Tips for Working With International Student Agents

Vol. 15 No. 3

advancement eletter Vol15 No3 internationalstudents

International students bring not only revenue to private schools, but an enhanced level of culture to the overall student experience. Over the past decade, international K–12 programs have seen significant growth throughout the U.S. Assisting K–12 schools with this growth are numerous International Student Broker (Agent) firms and independent consultants. Although schools don’t need to partner with brokers to enhance or initiate exchange student and international study programs, most of the schools ISM works with for international student insurance report using agents to help place students, along with other associated tasks. Through our insurance relationships, we have compiled the following five tips for working with an International Student Broker.

Your school must be SEVP-certified and you must have a SEVIS-trained PDSO (principal designated school official) handling international enrollments.

SEVP certification allows schools to issue I-20 Forms to prospective international students—which are critical for students studying in the U.S. Without an I-20, students cannot apply for a visa.

PDSOs are responsible for ensuring all legal requirements are satisfied before international students arrive in the U.S., and of course, school campuses. Their key function is to use the SEVIS (Student and Exchange Visitor Program) portal to submit required documentation to Homeland Security. Agents, well intended or not, who offer to manage this function of the process are putting schools at enormous risk of not only losing their ability to enroll international students for the lifetime of the institution, but also facing legal ramifications. It is illegal for a broker to manage the SEVIS site for a school. By law, schools must have a dedicated administrator overseeing international student enrollments.

Student interviews are critical to preserve your mission.

Schools enroll international students for a variety of reasons—increase income, enhance diversity, and expand cultural experiences are among the top. When incorporating international students programs for any reason, it’s critical that mission is never compromised.

Think of it this way—without a clear mission, there is nothing differing your school from others in your community. Enhancing student experiences—for both domestic and international students—relies on the preservation of your key principles. Interviewing international students (in addition to broker interviews with your admission team) provides an opportunity to evaluate students and conclude who will benefit your overall student experience.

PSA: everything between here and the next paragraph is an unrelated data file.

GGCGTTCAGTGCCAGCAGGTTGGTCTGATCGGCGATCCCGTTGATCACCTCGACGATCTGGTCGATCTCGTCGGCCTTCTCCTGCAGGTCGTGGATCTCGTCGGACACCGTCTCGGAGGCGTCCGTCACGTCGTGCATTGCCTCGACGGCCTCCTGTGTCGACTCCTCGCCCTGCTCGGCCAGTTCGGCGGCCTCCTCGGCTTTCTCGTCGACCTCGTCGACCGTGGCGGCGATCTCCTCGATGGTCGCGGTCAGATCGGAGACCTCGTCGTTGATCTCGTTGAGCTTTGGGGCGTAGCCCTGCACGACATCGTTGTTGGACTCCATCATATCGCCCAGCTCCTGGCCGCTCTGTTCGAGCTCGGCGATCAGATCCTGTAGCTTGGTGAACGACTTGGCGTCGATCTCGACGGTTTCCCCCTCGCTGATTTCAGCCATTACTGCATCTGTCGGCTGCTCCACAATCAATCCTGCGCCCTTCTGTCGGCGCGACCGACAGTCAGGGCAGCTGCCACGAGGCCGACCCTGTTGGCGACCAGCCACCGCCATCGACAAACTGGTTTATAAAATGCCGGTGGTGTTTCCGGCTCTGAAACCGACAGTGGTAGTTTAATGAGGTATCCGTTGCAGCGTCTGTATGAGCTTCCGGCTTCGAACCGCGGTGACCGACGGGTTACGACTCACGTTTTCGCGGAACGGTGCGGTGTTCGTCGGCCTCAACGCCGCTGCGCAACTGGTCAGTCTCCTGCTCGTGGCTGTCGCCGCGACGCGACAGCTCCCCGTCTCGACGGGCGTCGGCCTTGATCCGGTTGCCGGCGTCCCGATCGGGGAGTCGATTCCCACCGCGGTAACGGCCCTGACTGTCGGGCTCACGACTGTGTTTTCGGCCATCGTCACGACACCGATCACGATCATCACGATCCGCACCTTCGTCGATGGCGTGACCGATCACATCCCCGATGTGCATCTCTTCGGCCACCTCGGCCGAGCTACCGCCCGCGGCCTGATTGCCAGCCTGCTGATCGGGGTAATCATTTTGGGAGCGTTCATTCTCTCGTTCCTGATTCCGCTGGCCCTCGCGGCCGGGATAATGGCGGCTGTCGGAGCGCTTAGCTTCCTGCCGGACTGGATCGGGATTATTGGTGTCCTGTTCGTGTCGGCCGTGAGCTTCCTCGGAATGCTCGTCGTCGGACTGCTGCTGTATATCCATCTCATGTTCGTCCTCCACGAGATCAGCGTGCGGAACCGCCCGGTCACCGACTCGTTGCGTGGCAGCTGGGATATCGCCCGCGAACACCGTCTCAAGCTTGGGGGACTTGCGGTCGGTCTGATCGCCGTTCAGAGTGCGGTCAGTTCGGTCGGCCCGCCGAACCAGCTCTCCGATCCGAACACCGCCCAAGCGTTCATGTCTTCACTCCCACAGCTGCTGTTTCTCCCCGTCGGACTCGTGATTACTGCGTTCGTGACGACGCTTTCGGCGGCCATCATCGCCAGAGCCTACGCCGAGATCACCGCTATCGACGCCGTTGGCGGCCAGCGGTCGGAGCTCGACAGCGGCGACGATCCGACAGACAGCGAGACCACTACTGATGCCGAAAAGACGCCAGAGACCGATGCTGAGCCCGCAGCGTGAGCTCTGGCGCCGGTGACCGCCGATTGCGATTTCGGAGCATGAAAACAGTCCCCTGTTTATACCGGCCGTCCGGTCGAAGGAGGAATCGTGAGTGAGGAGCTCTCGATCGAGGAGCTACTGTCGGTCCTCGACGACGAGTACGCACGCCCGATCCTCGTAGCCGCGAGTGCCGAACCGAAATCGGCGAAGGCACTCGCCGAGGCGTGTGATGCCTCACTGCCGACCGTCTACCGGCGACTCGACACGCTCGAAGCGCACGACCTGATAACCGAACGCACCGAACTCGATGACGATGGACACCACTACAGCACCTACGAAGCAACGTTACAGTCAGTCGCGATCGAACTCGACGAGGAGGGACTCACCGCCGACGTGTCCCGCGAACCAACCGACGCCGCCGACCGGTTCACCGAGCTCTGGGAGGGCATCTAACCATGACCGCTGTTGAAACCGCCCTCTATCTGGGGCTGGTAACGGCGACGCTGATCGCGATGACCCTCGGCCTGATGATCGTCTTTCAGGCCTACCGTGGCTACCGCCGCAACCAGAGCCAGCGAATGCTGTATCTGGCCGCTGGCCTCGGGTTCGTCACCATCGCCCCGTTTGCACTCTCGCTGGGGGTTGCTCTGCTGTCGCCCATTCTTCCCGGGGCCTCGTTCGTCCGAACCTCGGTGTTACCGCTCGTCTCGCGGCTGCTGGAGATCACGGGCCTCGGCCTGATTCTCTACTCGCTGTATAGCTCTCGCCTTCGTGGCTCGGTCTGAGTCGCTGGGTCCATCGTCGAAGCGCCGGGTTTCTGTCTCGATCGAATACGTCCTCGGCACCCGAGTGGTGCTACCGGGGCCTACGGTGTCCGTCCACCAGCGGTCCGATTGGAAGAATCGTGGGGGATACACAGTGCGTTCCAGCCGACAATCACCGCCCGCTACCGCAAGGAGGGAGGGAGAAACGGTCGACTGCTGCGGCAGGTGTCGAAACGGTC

Vet your broker/agent.

As with any vendor, there are reputable international broker agencies and those with less than admirable practices. Save yourself stress and look into the brokers you’re working with. Look for brokers with both family and school referrals. Ask about their business practices, such as payment collection and ongoing relationships with foreign families.

Be aware of possible corrupt brokers. In May 2016, Homeland Security set up a fake college to disclose brokers involved in visa-milling. Twenty-two alleged brokers were arrested as a result of the sting. The bust affected 1,706 students—many of whom who were not aware it is illegal to enroll in school but not attend.

Knowing about scams and visa-mills helps keep you alert for possible red flags. Ask potential students about the promises brokers have made to them during your admission interviews. Has the broker told them they can travel freely around the states once they arrive? Are they aware they must maintain their GPA? Do they understand what restrictions and obligations will be enforced? Are they clear about the documentation needed for traveling to the states?

Stay current with Homeland Security regulations—don’t rely on your broker/agent!

This is critical. Yes, your broker should be knowledgeable and a source for current compliance. However, it’s your school’s responsibility to have all your I’s dotted and T’s crossed. Your PDSO and admission team should be well versed in current affairs concerning international students, best practices, and, of course, legal compliance.

Additional ISM resources:
The Source for Business Officers Vol. 6 No. 10 Oh Look, More Acronyms to Memorize! SEVIS, SEVP, and DHS

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